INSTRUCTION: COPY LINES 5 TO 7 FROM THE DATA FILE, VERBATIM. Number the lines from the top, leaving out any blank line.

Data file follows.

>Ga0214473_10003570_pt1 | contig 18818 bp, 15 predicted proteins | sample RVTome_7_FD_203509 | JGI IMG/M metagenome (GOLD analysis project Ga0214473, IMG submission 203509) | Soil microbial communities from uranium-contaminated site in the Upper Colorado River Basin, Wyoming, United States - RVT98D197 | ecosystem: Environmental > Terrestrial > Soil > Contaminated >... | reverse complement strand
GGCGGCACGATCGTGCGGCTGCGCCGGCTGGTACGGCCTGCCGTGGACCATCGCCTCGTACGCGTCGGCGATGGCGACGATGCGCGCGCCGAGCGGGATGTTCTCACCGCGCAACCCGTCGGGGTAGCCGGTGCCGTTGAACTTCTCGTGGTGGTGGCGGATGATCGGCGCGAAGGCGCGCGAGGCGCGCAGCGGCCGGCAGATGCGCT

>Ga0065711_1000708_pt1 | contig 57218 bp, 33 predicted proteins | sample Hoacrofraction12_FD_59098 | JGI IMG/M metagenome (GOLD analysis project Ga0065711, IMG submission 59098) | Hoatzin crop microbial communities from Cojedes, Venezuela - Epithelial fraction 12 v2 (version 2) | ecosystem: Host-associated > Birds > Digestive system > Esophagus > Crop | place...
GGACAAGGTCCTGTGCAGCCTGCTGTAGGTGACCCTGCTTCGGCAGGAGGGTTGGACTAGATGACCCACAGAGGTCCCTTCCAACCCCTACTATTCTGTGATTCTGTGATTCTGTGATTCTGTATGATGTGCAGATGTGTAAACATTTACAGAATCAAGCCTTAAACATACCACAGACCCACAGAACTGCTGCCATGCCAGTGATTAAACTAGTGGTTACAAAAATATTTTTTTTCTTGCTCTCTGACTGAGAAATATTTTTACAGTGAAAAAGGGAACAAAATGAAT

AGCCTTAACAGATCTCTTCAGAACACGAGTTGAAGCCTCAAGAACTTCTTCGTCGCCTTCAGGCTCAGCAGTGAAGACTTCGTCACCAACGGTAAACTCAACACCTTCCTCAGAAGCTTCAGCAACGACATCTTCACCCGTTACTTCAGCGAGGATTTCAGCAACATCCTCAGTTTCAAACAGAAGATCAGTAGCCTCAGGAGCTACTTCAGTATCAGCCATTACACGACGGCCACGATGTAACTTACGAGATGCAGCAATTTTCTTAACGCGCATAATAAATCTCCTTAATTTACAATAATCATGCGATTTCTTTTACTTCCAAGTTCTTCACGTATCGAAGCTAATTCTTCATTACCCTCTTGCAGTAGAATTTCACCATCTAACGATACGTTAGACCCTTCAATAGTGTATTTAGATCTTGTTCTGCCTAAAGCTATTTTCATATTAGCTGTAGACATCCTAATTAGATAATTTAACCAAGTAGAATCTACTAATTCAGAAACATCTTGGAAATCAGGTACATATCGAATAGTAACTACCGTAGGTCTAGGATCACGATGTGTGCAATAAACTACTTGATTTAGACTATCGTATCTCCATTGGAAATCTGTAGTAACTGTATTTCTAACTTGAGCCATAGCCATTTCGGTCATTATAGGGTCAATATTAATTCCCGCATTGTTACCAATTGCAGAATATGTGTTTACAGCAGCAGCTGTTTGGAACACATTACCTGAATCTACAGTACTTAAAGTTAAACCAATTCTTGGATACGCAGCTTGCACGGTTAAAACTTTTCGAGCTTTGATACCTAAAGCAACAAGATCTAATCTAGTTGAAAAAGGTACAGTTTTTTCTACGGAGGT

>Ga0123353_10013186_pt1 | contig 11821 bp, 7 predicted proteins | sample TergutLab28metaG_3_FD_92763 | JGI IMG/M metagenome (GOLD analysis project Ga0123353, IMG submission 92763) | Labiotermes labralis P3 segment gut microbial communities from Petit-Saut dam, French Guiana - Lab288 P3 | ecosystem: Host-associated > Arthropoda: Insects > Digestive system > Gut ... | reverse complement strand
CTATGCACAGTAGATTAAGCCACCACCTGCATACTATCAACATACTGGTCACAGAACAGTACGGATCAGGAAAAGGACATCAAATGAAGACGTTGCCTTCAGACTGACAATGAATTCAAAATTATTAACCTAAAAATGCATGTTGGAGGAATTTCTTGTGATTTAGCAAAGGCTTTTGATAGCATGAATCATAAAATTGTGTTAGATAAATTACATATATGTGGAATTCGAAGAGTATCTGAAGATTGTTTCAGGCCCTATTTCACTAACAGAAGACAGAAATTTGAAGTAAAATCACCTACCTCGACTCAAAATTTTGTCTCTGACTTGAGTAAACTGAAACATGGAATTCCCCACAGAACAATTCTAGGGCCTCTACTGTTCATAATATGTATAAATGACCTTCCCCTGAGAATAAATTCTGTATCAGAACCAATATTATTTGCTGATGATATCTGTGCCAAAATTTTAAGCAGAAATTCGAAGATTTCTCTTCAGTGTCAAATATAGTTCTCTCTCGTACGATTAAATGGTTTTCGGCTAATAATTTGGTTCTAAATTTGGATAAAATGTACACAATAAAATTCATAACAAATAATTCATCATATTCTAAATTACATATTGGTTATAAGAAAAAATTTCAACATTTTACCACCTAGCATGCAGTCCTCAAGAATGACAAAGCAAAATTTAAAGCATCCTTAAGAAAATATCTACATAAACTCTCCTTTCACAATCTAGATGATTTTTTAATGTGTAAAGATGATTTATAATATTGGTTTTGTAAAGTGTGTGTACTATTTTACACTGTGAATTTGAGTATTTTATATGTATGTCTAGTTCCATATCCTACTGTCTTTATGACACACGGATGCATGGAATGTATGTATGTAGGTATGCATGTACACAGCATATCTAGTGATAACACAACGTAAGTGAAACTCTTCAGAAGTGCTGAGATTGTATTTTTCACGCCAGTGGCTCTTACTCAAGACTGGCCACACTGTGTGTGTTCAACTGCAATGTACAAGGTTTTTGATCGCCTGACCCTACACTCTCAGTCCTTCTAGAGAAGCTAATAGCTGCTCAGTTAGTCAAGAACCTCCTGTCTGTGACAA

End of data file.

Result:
AGCCTTAACAGATCTCTTCAGAACACGAGTTGAAGCCTCAAGAACTTCTTCGTCGCCTTCAGGCTCAGCAGTGAAGACTTCGTCACCAACGGTAAACTCAACACCTTCCTCAGAAGCTTCAGCAACGACATCTTCACCCGTTACTTCAGCGAGGATTTCAGCAACATCCTCAGTTTCAAACAGAAGATCAGTAGCCTCAGGAGCTACTTCAGTATCAGCCATTACACGACGGCCACGATGTAACTTACGAGATGCAGCAATTTTCTTAACGCGCATAATAAATCTCCTTAATTTACAATAATCATGCGATTTCTTTTACTTCCAAGTTCTTCACGTATCGAAGCTAATTCTTCATTACCCTCTTGCAGTAGAATTTCACCATCTAACGATACGTTAGACCCTTCAATAGTGTATTTAGATCTTGTTCTGCCTAAAGCTATTTTCATATTAGCTGTAGACATCCTAATTAGATAATTTAACCAAGTAGAATCTACTAATTCAGAAACATCTTGGAAATCAGGTACATATCGAATAGTAACTACCGTAGGTCTAGGATCACGATGTGTGCAATAAACTACTTGATTTAGACTATCGTATCTCCATTGGAAATCTGTAGTAACTGTATTTCTAACTTGAGCCATAGCCATTTCGGTCATTATAGGGTCAATATTAATTCCCGCATTGTTACCAATTGCAGAATATGTGTTTACAGCAGCAGCTGTTTGGAACACATTACCTGAATCTACAGTACTTAAAGTTAAACCAATTCTTGGATACGCAGCTTGCACGGTTAAAACTTTTCGAGCTTTGATACCTAAAGCAACAAGATCTAATCTAGTTGAAAAAGGTACAGTTTTTTCTACGGAGGT

>Ga0123353_10013186_pt1 | contig 11821 bp, 7 predicted proteins | sample TergutLab28metaG_3_FD_92763 | JGI IMG/M metagenome (GOLD analysis project Ga0123353, IMG submission 92763) | Labiotermes labralis P3 segment gut microbial communities from Petit-Saut dam, French Guiana - Lab288 P3 | ecosystem: Host-associated > Arthropoda: Insects > Digestive system > Gut ... | reverse complement strand
CTATGCACAGTAGATTAAGCCACCACCTGCATACTATCAACATACTGGTCACAGAACAGTACGGATCAGGAAAAGGACATCAAATGAAGACGTTGCCTTCAGACTGACAATGAATTCAAAATTATTAACCTAAAAATGCATGTTGGAGGAATTTCTTGTGATTTAGCAAAGGCTTTTGATAGCATGAATCATAAAATTGTGTTAGATAAATTACATATATGTGGAATTCGAAGAGTATCTGAAGATTGTTTCAGGCCCTATTTCACTAACAGAAGACAGAAATTTGAAGTAAAATCACCTACCTCGACTCAAAATTTTGTCTCTGACTTGAGTAAACTGAAACATGGAATTCCCCACAGAACAATTCTAGGGCCTCTACTGTTCATAATATGTATAAATGACCTTCCCCTGAGAATAAATTCTGTATCAGAACCAATATTATTTGCTGATGATATCTGTGCCAAAATTTTAAGCAGAAATTCGAAGATTTCTCTTCAGTGTCAAATATAGTTCTCTCTCGTACGATTAAATGGTTTTCGGCTAATAATTTGGTTCTAAATTTGGATAAAATGTACACAATAAAATTCATAACAAATAATTCATCATATTCTAAATTACATATTGGTTATAAGAAAAAATTTCAACATTTTACCACCTAGCATGCAGTCCTCAAGAATGACAAAGCAAAATTTAAAGCATCCTTAAGAAAATATCTACATAAACTCTCCTTTCACAATCTAGATGATTTTTTAATGTGTAAAGATGATTTATAATATTGGTTTTGTAAAGTGTGTGTACTATTTTACACTGTGAATTTGAGTATTTTATATGTATGTCTAGTTCCATATCCTACTGTCTTTATGACACACGGATGCATGGAATGTATGTATGTAGGTATGCATGTACACAGCATATCTAGTGATAACACAACGTAAGTGAAACTCTTCAGAAGTGCTGAGATTGTATTTTTCACGCCAGTGGCTCTTACTCAAGACTGGCCACACTGTGTGTGTTCAACTGCAATGTACAAGGTTTTTGATCGCCTGACCCTACACTCTCAGTCCTTCTAGAGAAGCTAATAGCTGCTCAGTTAGTCAAGAACCTCCTGTCTGTGACAA